Since Flake8 is a Python linter, it's relevant to call out that Trunk uses hermetic runtime versions which you can override if needed. If you're using a newer version of Python than our default (3.10.8 at the time of writing) you can override it in trunk.yaml via:

1runtimes:
2 enabled:
3 - python@3.10.8

As always, you can view the defaults and configuration of everything Trunk runs via trunk config print. Note that Python runtime versions specifically are allowlisted to a limited set.

If you're interested in other tools, check out our open-source repository to see how we define and support 90+ linters and formatters.

Running Flake8

To check your code with Flake8, simply run the command below. This command executes Flake8, along with any other linters Trunk Check has enabled on files you've modified.

1trunk check

If you prefer to check files you've modified with only flake8, run the following:

1trunk check --filter=flake8

Although we'd recommend against it depending on the size of your repository, you can check all files with Flake8 by running the command below.

1trunk check --all --filter=flake8

In most scenarios, you'll want to execute against modified files. Since Trunk is git-aware, it knows what you've changed, and by adding batched execution and caching, you end up with a much faster and smoother way to run Flake8 and other tools.

Updating Trunk Check & Flake8

To upgrade the Trunk CLI along with all plugins and linters in your trunk.yaml simply run:

1trunk upgrade

We highly recommend running on the latest validated versions of tools as updates will frequently include important security fixes and additional valuable checks. Trunk only auto-suggests linter upgrades to versions that we have tested and support, so you may see a slight lag time when a new linter version is released.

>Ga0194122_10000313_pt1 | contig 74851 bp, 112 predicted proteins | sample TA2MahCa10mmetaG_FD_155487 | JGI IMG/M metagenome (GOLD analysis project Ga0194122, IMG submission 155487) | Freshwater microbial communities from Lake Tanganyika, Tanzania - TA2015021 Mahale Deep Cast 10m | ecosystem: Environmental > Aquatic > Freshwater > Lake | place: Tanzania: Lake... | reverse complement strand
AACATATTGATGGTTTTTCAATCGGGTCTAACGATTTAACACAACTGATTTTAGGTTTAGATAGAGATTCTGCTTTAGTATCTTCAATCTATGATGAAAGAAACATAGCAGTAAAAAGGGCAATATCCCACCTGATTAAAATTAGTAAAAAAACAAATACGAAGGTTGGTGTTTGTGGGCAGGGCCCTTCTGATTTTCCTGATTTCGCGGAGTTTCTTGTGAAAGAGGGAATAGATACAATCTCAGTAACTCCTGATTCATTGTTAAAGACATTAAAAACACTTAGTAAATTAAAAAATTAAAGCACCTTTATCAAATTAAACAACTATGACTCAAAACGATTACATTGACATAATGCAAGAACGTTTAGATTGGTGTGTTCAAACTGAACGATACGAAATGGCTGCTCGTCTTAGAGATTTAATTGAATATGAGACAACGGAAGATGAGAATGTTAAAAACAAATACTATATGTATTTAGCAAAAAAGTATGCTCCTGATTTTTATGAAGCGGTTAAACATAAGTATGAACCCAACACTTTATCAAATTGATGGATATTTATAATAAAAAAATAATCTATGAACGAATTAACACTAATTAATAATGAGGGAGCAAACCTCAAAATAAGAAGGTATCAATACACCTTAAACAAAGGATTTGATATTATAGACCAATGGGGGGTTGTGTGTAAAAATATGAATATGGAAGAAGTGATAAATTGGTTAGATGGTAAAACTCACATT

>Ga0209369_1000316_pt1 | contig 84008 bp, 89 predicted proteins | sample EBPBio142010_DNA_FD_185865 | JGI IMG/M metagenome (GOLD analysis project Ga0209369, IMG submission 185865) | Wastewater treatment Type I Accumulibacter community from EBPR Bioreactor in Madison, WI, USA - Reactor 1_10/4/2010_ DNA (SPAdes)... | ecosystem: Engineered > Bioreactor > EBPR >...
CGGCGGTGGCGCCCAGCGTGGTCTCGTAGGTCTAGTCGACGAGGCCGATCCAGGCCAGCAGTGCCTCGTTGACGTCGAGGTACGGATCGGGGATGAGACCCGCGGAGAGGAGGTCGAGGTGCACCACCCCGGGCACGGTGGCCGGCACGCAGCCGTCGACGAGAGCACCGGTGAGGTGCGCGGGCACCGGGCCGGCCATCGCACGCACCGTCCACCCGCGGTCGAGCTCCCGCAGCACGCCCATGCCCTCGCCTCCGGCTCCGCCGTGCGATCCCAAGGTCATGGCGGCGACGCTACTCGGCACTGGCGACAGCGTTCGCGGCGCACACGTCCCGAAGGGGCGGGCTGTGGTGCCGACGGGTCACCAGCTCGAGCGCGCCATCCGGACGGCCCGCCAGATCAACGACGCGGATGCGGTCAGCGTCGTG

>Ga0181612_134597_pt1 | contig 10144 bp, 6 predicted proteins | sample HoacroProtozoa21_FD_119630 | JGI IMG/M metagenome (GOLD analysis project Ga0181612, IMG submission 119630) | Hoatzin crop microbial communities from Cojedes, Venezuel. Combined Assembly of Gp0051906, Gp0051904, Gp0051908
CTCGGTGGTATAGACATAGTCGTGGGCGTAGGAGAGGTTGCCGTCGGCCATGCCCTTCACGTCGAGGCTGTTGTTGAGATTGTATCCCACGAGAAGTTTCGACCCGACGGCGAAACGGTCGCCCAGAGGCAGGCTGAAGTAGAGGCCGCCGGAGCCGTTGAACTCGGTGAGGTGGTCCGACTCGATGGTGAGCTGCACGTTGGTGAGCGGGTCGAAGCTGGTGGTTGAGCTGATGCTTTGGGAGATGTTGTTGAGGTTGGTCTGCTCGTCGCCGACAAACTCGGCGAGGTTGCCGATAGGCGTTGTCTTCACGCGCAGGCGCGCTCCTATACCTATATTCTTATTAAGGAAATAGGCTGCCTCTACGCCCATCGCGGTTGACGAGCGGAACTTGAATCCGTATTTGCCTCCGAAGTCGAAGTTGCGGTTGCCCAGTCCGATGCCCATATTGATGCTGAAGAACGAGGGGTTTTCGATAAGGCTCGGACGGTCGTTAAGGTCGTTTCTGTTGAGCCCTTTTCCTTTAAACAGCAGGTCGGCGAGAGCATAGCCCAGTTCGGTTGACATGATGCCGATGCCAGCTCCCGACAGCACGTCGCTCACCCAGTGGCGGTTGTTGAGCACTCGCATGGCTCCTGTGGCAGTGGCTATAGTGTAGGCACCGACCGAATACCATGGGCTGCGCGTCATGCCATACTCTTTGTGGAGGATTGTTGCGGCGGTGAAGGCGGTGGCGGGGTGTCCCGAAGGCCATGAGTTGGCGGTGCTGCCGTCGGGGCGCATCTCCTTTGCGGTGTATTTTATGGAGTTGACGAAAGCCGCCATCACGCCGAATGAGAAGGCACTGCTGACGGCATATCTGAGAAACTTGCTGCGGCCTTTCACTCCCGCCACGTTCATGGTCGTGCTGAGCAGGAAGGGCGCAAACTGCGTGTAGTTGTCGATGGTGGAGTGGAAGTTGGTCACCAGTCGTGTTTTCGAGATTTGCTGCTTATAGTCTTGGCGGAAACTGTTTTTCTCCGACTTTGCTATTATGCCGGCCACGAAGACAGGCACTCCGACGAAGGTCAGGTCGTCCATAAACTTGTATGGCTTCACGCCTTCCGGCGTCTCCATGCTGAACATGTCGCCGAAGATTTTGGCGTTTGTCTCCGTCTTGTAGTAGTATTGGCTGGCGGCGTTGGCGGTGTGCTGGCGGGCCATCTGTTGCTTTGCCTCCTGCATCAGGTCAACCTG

Upgrade will also recommend new tools that have become applicable since the last time your repository was scanned. This can be a result of using new technologies in your repository or trunk itself adding support for more tools. If you don't like a particular recommendation you can always run trunk check disable <linter> to teach trunk not to recommend it.

Recommended Linters to Pair with Flake8

While Flake8 is a powerful tool on its own, pairing it with other linters can enhance your coding workflow. These linters complement Flake8:

  • Black: An uncompromising code formatter that works well with Flake8 for consistent code styling.

  • isort: For sorting and organizing Python imports in a standardized format.

  • MyPy: A static type checker that can be used alongside Flake8 for type validation.

Linters Flake8 Replaces

Flake8's versatility means it can often replace other linters, streamlining your toolkit. Flake8 makes these specific linters less essential:

  • Pylint: Flake8 covers many checks done by Pylint, particularly related to code style and syntax errors.

  • pep8: Since Flake8 already enforces PEP 8 standards, a separate PEP 8 linter is redundant.

  • pyflakes: Flake8 integrates pyflakes for basic error checking, making a separate pyflakes installation unnecessary.